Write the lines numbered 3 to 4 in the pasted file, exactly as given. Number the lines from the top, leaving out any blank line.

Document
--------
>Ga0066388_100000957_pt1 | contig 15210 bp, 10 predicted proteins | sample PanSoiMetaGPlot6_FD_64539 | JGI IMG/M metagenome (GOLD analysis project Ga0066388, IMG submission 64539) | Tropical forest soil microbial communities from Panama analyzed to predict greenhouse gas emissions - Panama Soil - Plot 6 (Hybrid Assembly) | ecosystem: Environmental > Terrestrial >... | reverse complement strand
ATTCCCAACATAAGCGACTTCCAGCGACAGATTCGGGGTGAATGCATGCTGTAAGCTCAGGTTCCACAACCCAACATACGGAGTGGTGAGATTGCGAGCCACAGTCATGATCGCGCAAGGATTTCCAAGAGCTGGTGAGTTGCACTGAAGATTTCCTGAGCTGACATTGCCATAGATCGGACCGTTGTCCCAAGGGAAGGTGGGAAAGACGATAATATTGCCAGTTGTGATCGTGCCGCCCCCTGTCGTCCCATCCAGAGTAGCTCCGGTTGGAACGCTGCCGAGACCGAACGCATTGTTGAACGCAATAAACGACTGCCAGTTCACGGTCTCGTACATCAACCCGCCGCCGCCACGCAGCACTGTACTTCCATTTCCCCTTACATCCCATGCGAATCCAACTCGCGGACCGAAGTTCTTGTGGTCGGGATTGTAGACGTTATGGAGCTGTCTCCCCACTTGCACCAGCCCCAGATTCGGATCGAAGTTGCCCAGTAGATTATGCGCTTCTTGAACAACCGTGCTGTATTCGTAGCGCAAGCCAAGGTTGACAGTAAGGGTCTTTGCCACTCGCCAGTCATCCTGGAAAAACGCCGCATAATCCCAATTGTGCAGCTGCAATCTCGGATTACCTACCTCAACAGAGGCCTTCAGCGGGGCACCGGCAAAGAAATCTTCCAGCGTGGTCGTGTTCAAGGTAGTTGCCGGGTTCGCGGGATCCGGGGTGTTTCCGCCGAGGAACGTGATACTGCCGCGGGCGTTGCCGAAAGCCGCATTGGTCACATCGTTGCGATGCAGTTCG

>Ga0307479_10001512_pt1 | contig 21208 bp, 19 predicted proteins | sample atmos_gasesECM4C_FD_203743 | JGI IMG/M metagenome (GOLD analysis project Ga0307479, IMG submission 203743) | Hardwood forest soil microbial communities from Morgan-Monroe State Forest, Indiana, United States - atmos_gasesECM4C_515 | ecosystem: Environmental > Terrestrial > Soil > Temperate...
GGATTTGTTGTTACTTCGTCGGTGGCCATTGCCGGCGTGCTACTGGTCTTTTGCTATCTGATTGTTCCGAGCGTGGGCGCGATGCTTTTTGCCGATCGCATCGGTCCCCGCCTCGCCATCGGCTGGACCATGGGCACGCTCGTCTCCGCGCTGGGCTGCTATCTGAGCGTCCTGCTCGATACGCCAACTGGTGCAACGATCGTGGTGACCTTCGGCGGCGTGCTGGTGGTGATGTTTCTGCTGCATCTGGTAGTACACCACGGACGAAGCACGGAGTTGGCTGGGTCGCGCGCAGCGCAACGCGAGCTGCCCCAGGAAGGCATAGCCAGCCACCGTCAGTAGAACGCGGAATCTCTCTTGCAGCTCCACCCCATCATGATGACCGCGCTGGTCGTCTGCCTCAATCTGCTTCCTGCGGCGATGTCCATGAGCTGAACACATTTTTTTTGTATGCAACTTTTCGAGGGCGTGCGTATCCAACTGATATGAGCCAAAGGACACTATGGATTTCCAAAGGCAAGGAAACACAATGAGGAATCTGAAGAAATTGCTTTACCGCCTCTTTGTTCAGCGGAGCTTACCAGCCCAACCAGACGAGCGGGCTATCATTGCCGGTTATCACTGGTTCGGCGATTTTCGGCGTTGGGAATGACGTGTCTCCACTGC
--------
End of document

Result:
>Ga0307479_10001512_pt1 | contig 21208 bp, 19 predicted proteins | sample atmos_gasesECM4C_FD_203743 | JGI IMG/M metagenome (GOLD analysis project Ga0307479, IMG submission 203743) | Hardwood forest soil microbial communities from Morgan-Monroe State Forest, Indiana, United States - atmos_gasesECM4C_515 | ecosystem: Environmental > Terrestrial > Soil > Temperate...
GGATTTGTTGTTACTTCGTCGGTGGCCATTGCCGGCGTGCTACTGGTCTTTTGCTATCTGATTGTTCCGAGCGTGGGCGCGATGCTTTTTGCCGATCGCATCGGTCCCCGCCTCGCCATCGGCTGGACCATGGGCACGCTCGTCTCCGCGCTGGGCTGCTATCTGAGCGTCCTGCTCGATACGCCAACTGGTGCAACGATCGTGGTGACCTTCGGCGGCGTGCTGGTGGTGATGTTTCTGCTGCATCTGGTAGTACACCACGGACGAAGCACGGAGTTGGCTGGGTCGCGCGCAGCGCAACGCGAGCTGCCCCAGGAAGGCATAGCCAGCCACCGTCAGTAGAACGCGGAATCTCTCTTGCAGCTCCACCCCATCATGATGACCGCGCTGGTCGTCTGCCTCAATCTGCTTCCTGCGGCGATGTCCATGAGCTGAACACATTTTTTTTGTATGCAACTTTTCGAGGGCGTGCGTATCCAACTGATATGAGCCAAAGGACACTATGGATTTCCAAAGGCAAGGAAACACAATGAGGAATCTGAAGAAATTGCTTTACCGCCTCTTTGTTCAGCGGAGCTTACCAGCCCAACCAGACGAGCGGGCTATCATTGCCGGTTATCACTGGTTCGGCGATTTTCGGCGTTGGGAATGACGTGTCTCCACTGC